How to Caulk and Mask before You Paint
After you have cleaned and repaired your interior surfaces, you have to caulk and mask before you start applying paint. Caulk covers a multitude of sins and prevents many problems from occurring. Masking protects the surfaces you don't want to paint.
Cracks show up better after priming, and caulk adheres better to primed wood, so complete any priming before you caulk. For a neat job, caulk all joints. Caulk all the joints between trim and wall surfaces to prevent penetration of moisture vapor into walls.
Cut the tips of two tubes of caulk. Cut a very small opening in one tube and use it for narrow cracks at nearly all joints between the woodwork and walls or between different trim members, such as window stops and frame joints. Cut the tip of the second tube with a larger opening for caulking wider cracks.
Apply caulk by squeezing the trigger as you either push or pull the tip along the joint. Use as little caulk as needed to fill the crack, or the excess will spread out onto the surface and be visible. Use a wet fingertip to fill very small holes and smooth the caulk. Allow adequate curing time (read the label instructions) before you paint.
Take a little time to mask areas that you don't want to paint with the following supplies:
Painter's tape: This tape, available in various degrees of tackiness and width, is designed for masking. It seals well but comes off much easier than regular masking tape does. Read the label to choose the correct type for your situation.
Pretaped masking paper or plastic: The self-stick edges adhere to surfaces, such as the tops of window and door trim, for a straight painting edge. The paper or plastic, which ranges in width from a couple of inches to many feet, drapes the surface. The seal isn't as reliable as that of painter's tape.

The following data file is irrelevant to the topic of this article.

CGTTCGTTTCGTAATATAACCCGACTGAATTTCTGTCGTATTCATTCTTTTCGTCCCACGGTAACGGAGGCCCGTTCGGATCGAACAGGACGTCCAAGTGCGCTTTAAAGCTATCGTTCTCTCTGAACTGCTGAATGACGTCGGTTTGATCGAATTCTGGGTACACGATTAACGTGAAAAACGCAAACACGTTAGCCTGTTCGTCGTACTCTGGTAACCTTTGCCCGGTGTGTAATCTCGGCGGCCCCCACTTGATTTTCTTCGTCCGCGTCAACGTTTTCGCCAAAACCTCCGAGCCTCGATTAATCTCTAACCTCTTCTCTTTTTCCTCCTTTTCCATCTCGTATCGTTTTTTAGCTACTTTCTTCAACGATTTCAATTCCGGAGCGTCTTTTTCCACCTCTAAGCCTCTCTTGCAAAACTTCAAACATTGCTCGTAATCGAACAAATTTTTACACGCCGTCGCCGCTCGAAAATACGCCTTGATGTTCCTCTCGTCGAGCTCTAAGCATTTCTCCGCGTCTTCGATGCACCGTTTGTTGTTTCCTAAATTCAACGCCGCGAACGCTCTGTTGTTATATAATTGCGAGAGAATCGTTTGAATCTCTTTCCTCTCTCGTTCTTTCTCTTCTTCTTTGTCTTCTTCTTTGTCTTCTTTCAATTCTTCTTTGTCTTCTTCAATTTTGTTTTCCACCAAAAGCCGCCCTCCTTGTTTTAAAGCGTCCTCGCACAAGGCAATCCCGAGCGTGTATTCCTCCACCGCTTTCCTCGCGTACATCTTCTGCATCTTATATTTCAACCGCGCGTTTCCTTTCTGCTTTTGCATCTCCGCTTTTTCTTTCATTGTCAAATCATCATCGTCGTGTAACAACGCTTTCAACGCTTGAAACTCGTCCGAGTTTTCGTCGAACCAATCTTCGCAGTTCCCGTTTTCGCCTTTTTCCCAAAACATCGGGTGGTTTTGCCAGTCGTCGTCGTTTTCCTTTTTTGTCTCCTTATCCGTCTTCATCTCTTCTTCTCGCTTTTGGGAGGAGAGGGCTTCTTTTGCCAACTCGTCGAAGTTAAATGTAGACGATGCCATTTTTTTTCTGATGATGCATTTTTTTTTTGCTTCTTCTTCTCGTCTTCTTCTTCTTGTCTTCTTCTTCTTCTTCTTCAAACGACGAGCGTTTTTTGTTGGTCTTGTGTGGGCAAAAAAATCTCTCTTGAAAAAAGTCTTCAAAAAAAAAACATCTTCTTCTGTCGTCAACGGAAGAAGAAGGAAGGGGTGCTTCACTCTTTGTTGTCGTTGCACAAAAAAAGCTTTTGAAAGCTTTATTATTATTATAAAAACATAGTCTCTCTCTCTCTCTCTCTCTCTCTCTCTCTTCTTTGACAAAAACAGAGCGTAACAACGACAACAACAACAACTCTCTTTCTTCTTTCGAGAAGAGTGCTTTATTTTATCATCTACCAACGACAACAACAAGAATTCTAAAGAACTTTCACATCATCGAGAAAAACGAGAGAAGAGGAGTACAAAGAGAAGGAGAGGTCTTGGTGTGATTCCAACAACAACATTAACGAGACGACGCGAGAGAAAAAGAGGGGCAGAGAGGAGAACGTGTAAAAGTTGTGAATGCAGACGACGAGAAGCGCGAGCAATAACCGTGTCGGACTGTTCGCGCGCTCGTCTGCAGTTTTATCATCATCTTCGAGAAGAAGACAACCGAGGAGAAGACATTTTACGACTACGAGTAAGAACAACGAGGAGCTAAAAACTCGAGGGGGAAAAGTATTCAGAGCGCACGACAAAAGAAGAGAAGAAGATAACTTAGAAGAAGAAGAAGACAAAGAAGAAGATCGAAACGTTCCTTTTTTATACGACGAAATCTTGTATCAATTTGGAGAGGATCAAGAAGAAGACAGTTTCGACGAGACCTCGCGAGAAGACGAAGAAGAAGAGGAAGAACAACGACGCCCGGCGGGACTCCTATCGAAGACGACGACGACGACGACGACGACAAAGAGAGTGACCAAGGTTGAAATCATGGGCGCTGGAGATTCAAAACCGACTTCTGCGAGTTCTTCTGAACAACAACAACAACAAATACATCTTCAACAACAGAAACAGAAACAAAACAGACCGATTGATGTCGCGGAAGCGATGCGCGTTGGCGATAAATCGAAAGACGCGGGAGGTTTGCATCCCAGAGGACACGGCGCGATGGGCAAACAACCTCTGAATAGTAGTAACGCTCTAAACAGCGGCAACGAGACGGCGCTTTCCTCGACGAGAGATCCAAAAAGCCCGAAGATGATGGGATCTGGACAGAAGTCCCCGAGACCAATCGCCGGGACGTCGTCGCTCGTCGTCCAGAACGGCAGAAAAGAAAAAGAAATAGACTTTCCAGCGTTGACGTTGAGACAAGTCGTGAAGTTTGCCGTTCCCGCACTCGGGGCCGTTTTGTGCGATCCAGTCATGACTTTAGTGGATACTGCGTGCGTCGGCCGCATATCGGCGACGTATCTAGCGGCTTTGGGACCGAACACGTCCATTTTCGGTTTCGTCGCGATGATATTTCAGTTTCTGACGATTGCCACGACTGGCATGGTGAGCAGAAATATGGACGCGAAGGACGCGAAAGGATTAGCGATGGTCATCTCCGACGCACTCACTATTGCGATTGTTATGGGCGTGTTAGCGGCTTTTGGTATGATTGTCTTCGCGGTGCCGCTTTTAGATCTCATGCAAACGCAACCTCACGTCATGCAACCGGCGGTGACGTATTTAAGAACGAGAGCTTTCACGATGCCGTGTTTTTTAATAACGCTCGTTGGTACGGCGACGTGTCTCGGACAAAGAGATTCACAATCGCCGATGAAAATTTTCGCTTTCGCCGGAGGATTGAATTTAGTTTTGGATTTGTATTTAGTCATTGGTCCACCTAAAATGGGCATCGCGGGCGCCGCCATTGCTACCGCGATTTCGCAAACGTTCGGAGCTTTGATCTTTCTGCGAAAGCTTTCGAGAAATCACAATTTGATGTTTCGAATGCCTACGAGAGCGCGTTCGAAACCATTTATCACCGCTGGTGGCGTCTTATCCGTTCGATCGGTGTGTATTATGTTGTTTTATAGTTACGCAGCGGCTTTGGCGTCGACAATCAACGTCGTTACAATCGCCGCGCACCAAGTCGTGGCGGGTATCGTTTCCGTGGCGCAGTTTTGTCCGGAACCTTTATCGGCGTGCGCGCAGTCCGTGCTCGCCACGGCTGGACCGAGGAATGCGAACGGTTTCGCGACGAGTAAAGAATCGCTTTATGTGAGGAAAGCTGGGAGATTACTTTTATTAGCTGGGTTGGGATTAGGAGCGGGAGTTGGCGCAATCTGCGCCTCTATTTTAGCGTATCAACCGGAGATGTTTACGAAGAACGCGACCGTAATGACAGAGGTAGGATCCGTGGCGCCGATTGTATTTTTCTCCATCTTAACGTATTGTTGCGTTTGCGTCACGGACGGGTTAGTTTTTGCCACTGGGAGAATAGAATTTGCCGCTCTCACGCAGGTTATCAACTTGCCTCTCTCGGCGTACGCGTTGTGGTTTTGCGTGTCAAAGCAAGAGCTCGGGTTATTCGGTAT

Don't use regular masking tape. It has too much adhesive, making it harder to remove; plus, paint bleeds under regular masking tape more easily, creating a rougher edge.
After you apply painter's tape or other masking systems, keep these tips in mind:
Press the edge with a putty knife, a block of wood, or another hard material to seal it. Doing so prevents paint from bleeding under the tape.
Remove the tape as soon as the paint has dried to the touch. Generally, you should wait three to four hours but not more than 24 hours. It's especially important not to leave the tape on for longer than 24 hours if the sun might bake the tape on or if the tape might get wet.
When you remove the tape, slowly peel it back at an angle away from the painted surface to avoid peeling off the freshly applied paint.
When you plan to paint walls and ceilings, consider masking the following areas:
The tops of base moldings
The tops of windows and door casings
The tops of chair rail moldings
The tops of baseboard heating trim
Heating or air conditioning grilles that you can't remove
The base of wall- or ceiling-mounted light fixtures